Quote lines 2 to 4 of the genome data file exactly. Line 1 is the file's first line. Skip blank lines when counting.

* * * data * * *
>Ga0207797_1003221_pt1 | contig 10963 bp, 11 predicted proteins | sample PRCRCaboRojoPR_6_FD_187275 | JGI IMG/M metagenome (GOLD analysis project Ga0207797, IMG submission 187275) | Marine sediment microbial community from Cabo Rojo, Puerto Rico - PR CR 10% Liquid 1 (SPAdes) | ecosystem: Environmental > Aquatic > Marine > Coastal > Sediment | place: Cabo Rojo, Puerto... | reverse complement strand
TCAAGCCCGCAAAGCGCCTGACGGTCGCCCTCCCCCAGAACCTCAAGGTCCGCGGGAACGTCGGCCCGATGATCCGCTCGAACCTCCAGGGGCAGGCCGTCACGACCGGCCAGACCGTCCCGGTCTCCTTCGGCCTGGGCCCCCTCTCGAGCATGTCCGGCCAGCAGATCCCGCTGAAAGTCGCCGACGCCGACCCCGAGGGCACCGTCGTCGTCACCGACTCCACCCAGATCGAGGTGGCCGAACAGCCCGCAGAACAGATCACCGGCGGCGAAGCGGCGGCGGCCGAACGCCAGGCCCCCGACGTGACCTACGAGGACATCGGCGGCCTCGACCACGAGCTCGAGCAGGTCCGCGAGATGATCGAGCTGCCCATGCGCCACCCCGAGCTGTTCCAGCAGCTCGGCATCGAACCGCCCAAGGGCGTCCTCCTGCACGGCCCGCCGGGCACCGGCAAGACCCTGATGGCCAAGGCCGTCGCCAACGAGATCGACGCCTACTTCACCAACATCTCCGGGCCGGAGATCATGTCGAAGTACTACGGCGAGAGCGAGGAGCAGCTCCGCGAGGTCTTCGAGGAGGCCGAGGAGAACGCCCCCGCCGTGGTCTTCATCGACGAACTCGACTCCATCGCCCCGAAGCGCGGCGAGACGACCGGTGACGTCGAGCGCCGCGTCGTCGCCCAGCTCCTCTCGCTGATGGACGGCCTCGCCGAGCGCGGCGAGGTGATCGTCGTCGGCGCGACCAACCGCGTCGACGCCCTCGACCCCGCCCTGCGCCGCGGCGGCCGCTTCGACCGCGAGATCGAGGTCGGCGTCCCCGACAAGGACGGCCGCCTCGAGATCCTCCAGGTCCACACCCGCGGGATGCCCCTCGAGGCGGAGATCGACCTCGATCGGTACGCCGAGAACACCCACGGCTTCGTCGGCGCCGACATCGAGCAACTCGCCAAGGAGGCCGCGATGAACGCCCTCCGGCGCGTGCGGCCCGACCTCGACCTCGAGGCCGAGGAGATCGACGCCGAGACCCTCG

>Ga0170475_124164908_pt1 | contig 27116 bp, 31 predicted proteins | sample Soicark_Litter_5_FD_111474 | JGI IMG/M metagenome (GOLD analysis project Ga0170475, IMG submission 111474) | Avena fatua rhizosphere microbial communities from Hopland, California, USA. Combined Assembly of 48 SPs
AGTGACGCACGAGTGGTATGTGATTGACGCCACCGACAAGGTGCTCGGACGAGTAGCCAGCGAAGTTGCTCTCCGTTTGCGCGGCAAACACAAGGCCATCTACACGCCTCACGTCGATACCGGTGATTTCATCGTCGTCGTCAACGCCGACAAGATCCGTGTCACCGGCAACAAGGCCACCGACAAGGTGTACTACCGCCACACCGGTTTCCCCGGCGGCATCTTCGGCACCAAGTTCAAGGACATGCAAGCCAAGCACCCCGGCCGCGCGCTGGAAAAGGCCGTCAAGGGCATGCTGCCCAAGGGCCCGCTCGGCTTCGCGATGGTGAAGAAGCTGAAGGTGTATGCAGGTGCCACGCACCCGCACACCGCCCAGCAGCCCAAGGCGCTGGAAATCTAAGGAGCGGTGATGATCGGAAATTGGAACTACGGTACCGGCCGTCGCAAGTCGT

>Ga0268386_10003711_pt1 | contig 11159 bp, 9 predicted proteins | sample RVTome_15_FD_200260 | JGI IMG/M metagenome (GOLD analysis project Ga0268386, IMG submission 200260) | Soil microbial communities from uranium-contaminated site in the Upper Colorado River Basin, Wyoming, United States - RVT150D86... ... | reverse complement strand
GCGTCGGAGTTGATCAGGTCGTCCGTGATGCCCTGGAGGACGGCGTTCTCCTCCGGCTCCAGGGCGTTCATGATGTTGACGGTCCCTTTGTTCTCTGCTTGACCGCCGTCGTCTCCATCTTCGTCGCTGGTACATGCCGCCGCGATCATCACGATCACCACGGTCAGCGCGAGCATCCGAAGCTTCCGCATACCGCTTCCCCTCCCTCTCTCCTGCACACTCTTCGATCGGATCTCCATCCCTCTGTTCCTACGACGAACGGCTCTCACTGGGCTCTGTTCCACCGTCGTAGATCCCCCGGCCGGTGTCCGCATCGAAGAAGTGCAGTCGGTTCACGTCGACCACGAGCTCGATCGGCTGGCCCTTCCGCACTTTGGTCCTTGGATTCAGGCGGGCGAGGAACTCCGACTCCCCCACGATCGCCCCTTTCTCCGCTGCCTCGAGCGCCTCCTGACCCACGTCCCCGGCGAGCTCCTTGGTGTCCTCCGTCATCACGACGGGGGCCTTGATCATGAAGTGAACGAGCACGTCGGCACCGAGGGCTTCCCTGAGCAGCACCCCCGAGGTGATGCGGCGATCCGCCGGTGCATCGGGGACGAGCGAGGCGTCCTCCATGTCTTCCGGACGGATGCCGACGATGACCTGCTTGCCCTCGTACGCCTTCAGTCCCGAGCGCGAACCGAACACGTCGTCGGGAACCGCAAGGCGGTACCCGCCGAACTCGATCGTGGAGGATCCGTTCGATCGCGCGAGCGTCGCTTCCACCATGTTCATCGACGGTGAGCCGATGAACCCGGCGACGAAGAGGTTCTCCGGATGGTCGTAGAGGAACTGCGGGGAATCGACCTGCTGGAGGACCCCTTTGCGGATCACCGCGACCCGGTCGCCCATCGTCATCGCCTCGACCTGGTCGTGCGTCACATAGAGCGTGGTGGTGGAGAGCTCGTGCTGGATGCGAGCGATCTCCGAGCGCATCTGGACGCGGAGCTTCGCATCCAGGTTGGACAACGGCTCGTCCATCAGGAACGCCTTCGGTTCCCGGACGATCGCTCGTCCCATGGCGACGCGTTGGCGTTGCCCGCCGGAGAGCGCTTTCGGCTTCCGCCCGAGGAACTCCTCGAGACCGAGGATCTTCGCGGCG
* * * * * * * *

TCAAGCCCGCAAAGCGCCTGACGGTCGCCCTCCCCCAGAACCTCAAGGTCCGCGGGAACGTCGGCCCGATGATCCGCTCGAACCTCCAGGGGCAGGCCGTCACGACCGGCCAGACCGTCCCGGTCTCCTTCGGCCTGGGCCCCCTCTCGAGCATGTCCGGCCAGCAGATCCCGCTGAAAGTCGCCGACGCCGACCCCGAGGGCACCGTCGTCGTCACCGACTCCACCCAGATCGAGGTGGCCGAACAGCCCGCAGAACAGATCACCGGCGGCGAAGCGGCGGCGGCCGAACGCCAGGCCCCCGACGTGACCTACGAGGACATCGGCGGCCTCGACCACGAGCTCGAGCAGGTCCGCGAGATGATCGAGCTGCCCATGCGCCACCCCGAGCTGTTCCAGCAGCTCGGCATCGAACCGCCCAAGGGCGTCCTCCTGCACGGCCCGCCGGGCACCGGCAAGACCCTGATGGCCAAGGCCGTCGCCAACGAGATCGACGCCTACTTCACCAACATCTCCGGGCCGGAGATCATGTCGAAGTACTACGGCGAGAGCGAGGAGCAGCTCCGCGAGGTCTTCGAGGAGGCCGAGGAGAACGCCCCCGCCGTGGTCTTCATCGACGAACTCGACTCCATCGCCCCGAAGCGCGGCGAGACGACCGGTGACGTCGAGCGCCGCGTCGTCGCCCAGCTCCTCTCGCTGATGGACGGCCTCGCCGAGCGCGGCGAGGTGATCGTCGTCGGCGCGACCAACCGCGTCGACGCCCTCGACCCCGCCCTGCGCCGCGGCGGCCGCTTCGACCGCGAGATCGAGGTCGGCGTCCCCGACAAGGACGGCCGCCTCGAGATCCTCCAGGTCCACACCCGCGGGATGCCCCTCGAGGCGGAGATCGACCTCGATCGGTACGCCGAGAACACCCACGGCTTCGTCGGCGCCGACATCGAGCAACTCGCCAAGGAGGCCGCGATGAACGCCCTCCGGCGCGTGCGGCCCGACCTCGACCTCGAGGCCGAGGAGATCGACGCCGAGACCCTCG

>Ga0170475_124164908_pt1 | contig 27116 bp, 31 predicted proteins | sample Soicark_Litter_5_FD_111474 | JGI IMG/M metagenome (GOLD analysis project Ga0170475, IMG submission 111474) | Avena fatua rhizosphere microbial communities from Hopland, California, USA. Combined Assembly of 48 SPs
AGTGACGCACGAGTGGTATGTGATTGACGCCACCGACAAGGTGCTCGGACGAGTAGCCAGCGAAGTTGCTCTCCGTTTGCGCGGCAAACACAAGGCCATCTACACGCCTCACGTCGATACCGGTGATTTCATCGTCGTCGTCAACGCCGACAAGATCCGTGTCACCGGCAACAAGGCCACCGACAAGGTGTACTACCGCCACACCGGTTTCCCCGGCGGCATCTTCGGCACCAAGTTCAAGGACATGCAAGCCAAGCACCCCGGCCGCGCGCTGGAAAAGGCCGTCAAGGGCATGCTGCCCAAGGGCCCGCTCGGCTTCGCGATGGTGAAGAAGCTGAAGGTGTATGCAGGTGCCACGCACCCGCACACCGCCCAGCAGCCCAAGGCGCTGGAAATCTAAGGAGCGGTGATGATCGGAAATTGGAACTACGGTACCGGCCGTCGCAAGTCGT